what there was, at the end of a climb asking to be walked,

at the end

of a history under erasure. There was peat and grey outcrops

in mist,

unidentified birds and a medieval boundary stone, there was

a pivot of

a decision about what you want to inhabit.

 

The summit is a meeting point, a transitory place where men from the west and the east wave to each other then ‘set off back, knowing something new’. Crucially, the summit is a goal which changes the person who arrives at it:

 

So the top of the mountain is where the wild self ceases to

exist, dissolves

into a yearning for sociality, and a stated purpose dedicated

to its

safeguarding. Then the stars are cast down to float on the

surface of the

stream and a hawk swoops over the saddleback ridge. Locked

at last into

earth we begin the descent.

 

It is difficult to isolate short quotes from ‘The Ascent of Kinder Scout’ and from Due North in general, difficult to talk about it briefly when it invites you to read it in one long cascade, then return to it, again and again like a walker retracing the path to a summit, asking yourself – as Riley asks the reader – ‘do you know this land?’, ‘do you know this valley?’. The whole book-length poem feels very open, yet requires attention at all times – as such, it is not unlike the experience of navigating Pennine moorland.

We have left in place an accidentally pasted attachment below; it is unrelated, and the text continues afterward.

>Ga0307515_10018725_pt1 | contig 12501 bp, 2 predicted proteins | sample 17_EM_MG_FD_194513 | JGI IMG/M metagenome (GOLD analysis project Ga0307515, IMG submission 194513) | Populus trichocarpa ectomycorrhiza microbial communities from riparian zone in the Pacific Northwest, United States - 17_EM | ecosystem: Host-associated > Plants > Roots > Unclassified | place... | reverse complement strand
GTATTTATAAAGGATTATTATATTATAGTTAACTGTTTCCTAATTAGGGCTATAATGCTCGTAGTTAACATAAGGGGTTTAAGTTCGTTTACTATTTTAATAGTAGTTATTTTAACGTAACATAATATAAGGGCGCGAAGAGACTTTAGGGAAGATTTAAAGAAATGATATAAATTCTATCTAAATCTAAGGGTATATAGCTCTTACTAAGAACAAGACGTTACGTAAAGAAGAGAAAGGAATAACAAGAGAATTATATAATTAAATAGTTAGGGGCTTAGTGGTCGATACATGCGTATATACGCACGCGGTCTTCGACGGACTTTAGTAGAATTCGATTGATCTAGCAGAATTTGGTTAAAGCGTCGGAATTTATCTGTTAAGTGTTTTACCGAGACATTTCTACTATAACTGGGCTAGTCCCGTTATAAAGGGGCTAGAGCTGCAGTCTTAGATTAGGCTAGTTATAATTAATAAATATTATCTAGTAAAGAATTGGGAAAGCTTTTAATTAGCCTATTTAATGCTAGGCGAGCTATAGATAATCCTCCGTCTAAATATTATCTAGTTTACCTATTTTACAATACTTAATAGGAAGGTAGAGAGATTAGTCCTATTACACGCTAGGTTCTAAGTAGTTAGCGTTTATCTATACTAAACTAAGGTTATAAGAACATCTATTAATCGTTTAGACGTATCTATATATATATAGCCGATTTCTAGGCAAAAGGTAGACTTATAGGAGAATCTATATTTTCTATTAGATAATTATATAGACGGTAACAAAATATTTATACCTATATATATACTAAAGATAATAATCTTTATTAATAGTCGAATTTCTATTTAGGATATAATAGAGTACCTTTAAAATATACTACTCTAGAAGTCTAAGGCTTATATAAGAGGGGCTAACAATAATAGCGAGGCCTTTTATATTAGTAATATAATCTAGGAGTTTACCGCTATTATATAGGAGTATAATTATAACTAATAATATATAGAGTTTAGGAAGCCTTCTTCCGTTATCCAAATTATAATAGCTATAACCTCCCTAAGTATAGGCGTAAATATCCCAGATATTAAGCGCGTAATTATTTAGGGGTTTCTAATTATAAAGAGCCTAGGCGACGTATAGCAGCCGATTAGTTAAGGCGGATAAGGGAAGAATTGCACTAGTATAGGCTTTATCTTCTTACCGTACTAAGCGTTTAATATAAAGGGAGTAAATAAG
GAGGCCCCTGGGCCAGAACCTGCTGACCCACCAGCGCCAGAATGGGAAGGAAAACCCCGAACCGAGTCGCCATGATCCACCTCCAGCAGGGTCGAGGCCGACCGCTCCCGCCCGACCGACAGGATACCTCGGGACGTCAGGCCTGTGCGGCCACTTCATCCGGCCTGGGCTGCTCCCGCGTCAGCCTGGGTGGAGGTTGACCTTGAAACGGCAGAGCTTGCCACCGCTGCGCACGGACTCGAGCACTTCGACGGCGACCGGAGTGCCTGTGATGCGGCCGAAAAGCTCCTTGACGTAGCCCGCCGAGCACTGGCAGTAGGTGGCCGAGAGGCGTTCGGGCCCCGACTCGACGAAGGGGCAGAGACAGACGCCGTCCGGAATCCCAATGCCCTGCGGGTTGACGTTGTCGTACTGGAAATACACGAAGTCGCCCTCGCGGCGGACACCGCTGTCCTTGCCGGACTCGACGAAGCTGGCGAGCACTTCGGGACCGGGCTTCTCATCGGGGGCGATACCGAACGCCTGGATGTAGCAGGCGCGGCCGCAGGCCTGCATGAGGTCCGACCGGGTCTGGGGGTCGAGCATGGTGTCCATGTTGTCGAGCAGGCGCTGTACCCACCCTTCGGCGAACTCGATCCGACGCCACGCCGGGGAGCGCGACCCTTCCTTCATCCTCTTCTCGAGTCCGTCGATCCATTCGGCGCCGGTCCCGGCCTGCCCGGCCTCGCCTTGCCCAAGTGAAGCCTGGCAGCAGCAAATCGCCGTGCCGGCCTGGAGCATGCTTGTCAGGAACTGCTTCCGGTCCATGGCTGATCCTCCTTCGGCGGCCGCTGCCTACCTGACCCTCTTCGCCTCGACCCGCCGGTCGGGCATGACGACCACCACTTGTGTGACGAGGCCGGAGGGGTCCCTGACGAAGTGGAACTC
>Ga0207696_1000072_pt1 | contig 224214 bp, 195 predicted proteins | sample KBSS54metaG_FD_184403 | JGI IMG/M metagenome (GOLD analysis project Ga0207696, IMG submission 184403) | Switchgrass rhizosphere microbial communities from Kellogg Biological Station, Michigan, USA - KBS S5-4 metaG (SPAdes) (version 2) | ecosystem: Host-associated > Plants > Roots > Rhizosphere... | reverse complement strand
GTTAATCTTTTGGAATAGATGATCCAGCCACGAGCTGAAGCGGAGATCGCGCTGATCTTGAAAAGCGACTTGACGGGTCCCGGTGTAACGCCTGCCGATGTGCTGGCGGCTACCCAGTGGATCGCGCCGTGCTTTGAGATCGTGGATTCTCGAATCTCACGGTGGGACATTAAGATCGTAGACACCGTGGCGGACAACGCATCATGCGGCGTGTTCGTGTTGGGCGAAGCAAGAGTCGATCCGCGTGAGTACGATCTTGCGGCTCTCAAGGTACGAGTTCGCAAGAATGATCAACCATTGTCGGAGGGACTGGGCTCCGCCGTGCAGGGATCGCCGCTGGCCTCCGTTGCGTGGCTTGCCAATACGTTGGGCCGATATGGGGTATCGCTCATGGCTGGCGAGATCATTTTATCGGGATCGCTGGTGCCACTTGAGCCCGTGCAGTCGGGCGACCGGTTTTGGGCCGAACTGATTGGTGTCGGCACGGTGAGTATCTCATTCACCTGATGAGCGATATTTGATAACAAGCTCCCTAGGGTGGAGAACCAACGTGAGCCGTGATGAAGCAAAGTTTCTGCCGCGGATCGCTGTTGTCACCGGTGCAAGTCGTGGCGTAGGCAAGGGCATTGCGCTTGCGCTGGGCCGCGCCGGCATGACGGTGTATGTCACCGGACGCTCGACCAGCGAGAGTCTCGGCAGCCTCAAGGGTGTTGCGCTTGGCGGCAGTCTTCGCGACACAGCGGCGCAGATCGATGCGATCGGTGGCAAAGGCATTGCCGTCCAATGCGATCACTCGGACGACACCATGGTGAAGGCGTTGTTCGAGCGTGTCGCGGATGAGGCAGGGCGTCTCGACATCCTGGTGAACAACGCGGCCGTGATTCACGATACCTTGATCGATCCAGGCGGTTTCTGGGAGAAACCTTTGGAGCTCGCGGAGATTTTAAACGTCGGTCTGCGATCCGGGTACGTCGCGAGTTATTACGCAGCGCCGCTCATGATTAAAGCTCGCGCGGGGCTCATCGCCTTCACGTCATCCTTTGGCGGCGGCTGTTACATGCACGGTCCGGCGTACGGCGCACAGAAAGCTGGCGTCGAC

The descriptions of urban landscapes are dizzyingly rich too – Manchester is ‘red-black, wooden office floors the wind / combing the city streets, of international hope / despair’ (‘II – A Lost Patrimony’). Riley’s gaze is searching and Due North is a shifting narrative where generations enter and leave, remarkably quietly. There’s a timelessness to it, but no voice claims omnipotence, even when it speaks with authority. The collection is full of an awareness of scale:

 

Out of my depth is where I stand,

where I’ve always been, silently

breaking metaphors apart until

their sides shine like flint

the edge of a thrush’s voice.

(‘IV – Strangers Arriving. Soldiers Returning’.)

Even though this is a poem that tracks human movements – tracks them acutely – it suggests our insignificance, the vague marks left by our passing in a world where our lives are ‘renewed and cancelled every day’ (‘XII – Angel Meadow’).

 

Blake Morrison’s Shingle Street addresses some of the concerns raised in Mark Cocker’s critique of the ‘new nature writing’ more directly, dealing with the eroded landscape of the Suffolk coast. The collection’s opening poem, ‘The Ballad of Shingle Street’, is a litany of threat and menace, its sing-song rhythm contrasting with its macabre overtones. Morrison’s Shingle Street is ‘a beach, a bitch, a crypt, a con’, ‘a rest home for the obsolete’, ‘a hole, a heap, a wreck, a wrack’. This enjoyable ballad seems almost heavy-handed when compared with some of the book’s more subtle reflections on the shifting relationship between people and coasts. In ‘Covehithe’, the narrator describes a church with the sea creeping nearer towards it and laments: